From the monthly archives: "May 2019"

Subject:  In mexico
Geographic location of the bug:  Mexico by Lake Chapala
Date: 05/13/2019
Time: 09:35 PM EDT
Your letter to the bugman:  My mom found this caterpillar and its MASSIVE. Just trying to see if we could figure out what it is.
How you want your letter signed:  Should we build a caterpillar wall?

Hornless Hornworm is Typhon Sphinx

This is a Hornworm in the family Sphingidae.  Most Hornworms have caudal horns, but some genera and species shed the horn during molting before they reach maximum size.  This Hornworm is in the genus Eumorpha, one genus that characteristically have caterpillars that are hornless Hornworms.  We believe we have correctly identified your Hornworm as the caterpillar of the Typhon Sphinx, Eumorpha typhon, thanks to images posted to Sphingidae of the Americas. where it states:  “larvae feed upon grape species.”  Are there grape vines nearby?  This individual was probably looking for a good place to dig into soft soil to pupate.  According to Butterflies and Moths of North America:  “Caterpillars pupate in shallow underground cells” and “Range: Honduras north through Mexico to southern Arizona.


Subject:  Need help with identifiyng bug
Geographic location of the bug:  California
Date: 05/13/2019
Time: 05:51 PM EDT
Your letter to the bugman:  Hello, we have an issue with this little bug all over our yard. They mostly hide in dark areas like under leaves , wood what ever they can find. They are now starting to come into the house and they jump all over and are very tiny. They do not seem to bite however I’m not 100% sure.
How you want your letter signed:  Justin


Hi Justin,
These are benign Springtails in the order Collembola, and they are arguably the most common creatures on land.  When conditions are favorable (generally damp conditions) they can get so numerous as to be a nuisance, but they pose no threat to humans.  In our opinion and the opinion of many, they are actually beneficial because they help to break down rotting organic matter so that it can be incorporated into fertile soil.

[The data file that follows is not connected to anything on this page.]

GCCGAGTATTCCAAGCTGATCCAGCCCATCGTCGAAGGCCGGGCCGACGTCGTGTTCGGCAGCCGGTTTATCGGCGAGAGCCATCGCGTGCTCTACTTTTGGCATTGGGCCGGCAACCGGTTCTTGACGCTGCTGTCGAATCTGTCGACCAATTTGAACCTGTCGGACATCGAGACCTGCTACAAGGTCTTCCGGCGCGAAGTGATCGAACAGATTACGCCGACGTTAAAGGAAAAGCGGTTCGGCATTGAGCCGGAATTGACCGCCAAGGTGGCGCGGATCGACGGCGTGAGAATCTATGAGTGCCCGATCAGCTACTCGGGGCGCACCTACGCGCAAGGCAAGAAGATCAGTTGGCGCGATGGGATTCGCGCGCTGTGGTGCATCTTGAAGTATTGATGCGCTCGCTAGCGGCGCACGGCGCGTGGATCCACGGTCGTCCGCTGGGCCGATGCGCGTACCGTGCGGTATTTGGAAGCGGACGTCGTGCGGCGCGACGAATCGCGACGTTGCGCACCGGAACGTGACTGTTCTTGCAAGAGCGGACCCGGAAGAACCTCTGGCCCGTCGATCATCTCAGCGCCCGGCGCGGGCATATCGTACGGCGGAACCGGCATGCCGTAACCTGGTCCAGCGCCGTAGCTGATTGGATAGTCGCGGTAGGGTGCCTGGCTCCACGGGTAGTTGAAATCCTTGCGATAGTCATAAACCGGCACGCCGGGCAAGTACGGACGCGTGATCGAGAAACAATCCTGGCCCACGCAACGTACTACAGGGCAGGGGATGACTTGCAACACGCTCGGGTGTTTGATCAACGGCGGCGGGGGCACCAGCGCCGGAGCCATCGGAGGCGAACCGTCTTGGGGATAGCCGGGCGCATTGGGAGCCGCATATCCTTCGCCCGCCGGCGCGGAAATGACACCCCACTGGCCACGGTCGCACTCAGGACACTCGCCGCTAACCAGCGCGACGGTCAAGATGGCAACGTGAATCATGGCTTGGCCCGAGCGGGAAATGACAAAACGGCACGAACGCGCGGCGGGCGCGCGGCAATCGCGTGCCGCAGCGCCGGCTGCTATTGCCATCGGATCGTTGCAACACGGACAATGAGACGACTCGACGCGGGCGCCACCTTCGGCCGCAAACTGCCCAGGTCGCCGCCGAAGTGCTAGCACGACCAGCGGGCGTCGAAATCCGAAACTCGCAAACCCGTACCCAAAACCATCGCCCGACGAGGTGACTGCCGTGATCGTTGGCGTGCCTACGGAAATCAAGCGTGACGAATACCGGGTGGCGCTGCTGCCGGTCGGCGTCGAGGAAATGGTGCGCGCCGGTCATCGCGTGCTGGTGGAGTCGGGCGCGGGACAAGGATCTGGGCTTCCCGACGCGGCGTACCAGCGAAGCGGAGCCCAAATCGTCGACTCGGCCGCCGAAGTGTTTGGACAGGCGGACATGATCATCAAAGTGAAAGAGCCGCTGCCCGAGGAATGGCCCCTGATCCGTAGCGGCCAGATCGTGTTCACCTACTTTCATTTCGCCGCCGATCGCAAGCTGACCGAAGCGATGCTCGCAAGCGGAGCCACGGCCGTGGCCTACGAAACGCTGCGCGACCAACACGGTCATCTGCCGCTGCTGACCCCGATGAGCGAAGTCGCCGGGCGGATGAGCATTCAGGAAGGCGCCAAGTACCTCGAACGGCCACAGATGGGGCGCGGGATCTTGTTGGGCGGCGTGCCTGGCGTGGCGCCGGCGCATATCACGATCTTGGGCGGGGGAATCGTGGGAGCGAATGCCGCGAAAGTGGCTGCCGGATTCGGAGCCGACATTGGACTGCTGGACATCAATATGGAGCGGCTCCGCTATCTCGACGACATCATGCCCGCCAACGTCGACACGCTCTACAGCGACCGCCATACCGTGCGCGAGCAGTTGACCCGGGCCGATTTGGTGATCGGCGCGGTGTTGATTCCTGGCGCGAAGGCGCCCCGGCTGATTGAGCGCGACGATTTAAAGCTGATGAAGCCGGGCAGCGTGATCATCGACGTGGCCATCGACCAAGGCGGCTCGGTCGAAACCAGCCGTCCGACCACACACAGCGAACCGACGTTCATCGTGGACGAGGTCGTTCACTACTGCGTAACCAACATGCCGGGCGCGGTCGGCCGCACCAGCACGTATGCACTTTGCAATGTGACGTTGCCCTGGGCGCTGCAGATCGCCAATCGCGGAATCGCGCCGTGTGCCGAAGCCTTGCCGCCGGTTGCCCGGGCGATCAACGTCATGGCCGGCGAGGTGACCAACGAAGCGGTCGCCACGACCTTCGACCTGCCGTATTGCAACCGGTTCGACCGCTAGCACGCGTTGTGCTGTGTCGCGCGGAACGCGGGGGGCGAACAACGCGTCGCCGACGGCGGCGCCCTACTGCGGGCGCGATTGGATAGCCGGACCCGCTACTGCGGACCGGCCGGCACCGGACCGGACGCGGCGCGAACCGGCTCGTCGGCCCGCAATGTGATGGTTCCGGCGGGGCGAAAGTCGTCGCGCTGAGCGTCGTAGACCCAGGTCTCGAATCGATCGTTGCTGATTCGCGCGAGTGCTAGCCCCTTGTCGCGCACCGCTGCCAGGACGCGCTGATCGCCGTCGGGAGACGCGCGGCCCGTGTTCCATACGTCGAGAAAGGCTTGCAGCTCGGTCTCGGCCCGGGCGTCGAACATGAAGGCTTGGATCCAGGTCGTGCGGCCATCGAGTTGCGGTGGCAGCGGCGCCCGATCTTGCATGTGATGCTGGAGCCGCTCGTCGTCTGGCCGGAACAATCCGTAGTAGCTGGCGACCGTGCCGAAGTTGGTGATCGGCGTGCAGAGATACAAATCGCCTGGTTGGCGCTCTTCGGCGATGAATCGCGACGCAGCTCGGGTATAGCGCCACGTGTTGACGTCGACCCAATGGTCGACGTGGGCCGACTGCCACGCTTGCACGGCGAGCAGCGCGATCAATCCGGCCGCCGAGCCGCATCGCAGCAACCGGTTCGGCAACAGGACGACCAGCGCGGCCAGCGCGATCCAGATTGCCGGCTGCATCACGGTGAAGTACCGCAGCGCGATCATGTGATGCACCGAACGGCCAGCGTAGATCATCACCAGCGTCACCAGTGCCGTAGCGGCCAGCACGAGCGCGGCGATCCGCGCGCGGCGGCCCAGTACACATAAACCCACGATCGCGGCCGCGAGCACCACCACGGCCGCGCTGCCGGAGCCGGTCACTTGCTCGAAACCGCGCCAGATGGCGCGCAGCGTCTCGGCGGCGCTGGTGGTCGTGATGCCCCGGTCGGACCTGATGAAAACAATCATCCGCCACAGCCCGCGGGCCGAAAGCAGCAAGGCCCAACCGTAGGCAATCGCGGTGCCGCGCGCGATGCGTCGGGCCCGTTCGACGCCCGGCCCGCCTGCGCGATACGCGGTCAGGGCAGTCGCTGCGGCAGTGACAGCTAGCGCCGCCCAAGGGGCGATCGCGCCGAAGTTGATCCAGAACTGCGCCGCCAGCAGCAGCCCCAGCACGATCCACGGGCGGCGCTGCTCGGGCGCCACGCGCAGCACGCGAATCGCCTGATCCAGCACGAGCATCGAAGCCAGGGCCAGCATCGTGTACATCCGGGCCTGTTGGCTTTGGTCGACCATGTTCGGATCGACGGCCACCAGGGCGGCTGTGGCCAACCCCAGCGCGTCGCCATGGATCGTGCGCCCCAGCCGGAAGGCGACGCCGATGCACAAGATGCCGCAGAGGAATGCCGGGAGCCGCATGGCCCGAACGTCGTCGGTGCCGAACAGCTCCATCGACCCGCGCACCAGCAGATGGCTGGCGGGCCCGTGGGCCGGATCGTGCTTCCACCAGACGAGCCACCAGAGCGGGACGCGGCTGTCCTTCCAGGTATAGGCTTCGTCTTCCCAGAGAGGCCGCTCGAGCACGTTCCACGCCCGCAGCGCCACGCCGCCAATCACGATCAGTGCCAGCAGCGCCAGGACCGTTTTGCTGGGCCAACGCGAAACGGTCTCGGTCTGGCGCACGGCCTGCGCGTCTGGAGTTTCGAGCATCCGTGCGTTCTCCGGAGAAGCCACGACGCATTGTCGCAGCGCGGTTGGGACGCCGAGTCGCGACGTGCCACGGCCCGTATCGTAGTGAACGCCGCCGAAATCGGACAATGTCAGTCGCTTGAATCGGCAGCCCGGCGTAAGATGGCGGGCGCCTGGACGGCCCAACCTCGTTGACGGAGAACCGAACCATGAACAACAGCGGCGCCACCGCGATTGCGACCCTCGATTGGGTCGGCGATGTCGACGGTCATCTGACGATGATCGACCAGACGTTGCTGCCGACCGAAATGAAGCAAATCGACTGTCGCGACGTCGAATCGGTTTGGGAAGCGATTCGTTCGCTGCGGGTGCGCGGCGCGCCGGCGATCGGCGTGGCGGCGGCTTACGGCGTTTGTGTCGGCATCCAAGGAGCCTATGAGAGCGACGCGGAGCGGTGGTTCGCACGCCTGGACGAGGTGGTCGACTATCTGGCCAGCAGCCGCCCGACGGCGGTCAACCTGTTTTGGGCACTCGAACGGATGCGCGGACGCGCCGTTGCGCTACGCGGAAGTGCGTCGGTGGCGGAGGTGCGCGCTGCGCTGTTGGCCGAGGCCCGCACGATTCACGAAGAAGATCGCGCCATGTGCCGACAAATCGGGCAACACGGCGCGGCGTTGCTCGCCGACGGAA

Subject:  Beetle, what family?
Geographic location of the bug:  Worcester, Western Cape, South Africa
Date: 05/13/2019
Time: 04:28 PM EDT
Your letter to the bugman:  About 10mm long. Moves along very fast, wants to burrow into soil as soon as it can. Very adept at turning back on its feet once overturned.
How you want your letter signed:  Marthinus

Darlking Beetle

Dear Marthinus,
We believe this is a Darkling Beetle in the family Tenebrionidae.  We are not certain of the species.

Subject:  Black spotted bug with red head
Geographic location of the bug:  Idaho, USA
Date: 05/13/2019
Time: 01:45 PM EDT
Your letter to the bugman:  I found a bunch of these tiny little bugs crawling in my bedroom windowsill. They look to be grayish with black spots and a red head. Any idea what they are?
How you want your letter signed:  Brandi

Globular Springtail

Dear Brandi,
This looks like a benign Globular Springtail to us.  See BugGuide for additional information.

Subject:  Assasin or Leaf-Footed?
Geographic location of the bug:  Cape Coral, FL
Date: 05/03/2019
Time: 07:32 PM EDT
Your letter to the bugman:  I’m trying to decipher if these are assassins or Leaf-Footed, I read that assassins can be carriers of Chagas Disease.  If we have assassins in our garden I want to know about it.
Thank you for your time and sharing your knowledge.
How you want your letter signed:  Please identify this bug.

Leaf Footed Bug Nymphs

These are Leaf Footed Bug nymphs, probably in the genus Leptoglossus, and though they are harmless to you, they will feed on the tomatoes .  Additionally, not all Assassin Bugs are a concern, though many will bite if carelessly handled.  Only the Blood Sucking Conenose Bugs run the risk of carrying the pathogen that causes Chagas Disease, a condition that is relatively rare in North America.  Chagas Disease is more of a concern in the tropics.

Leaf Footed Bug Nymphs

Thank you for your time.  As I tried looking at various picture on the internet, I couldn’t identify these bugs because of the large dots on the back abdomen.

Subject:  Unknown bug
Geographic location of the bug:  Los Angeles, California
Date: 05/03/2019
Time: 12:52 AM EDT
Your letter to the bugman:  My son saw this tiny bug on his shoulder and freaked out. We would like to know what it is. It’s about 3mm long. Thank you in advance!
How you want your letter signed:  June

Human Louse

Dear June,
You have cause for concern.  This is a Human Louse.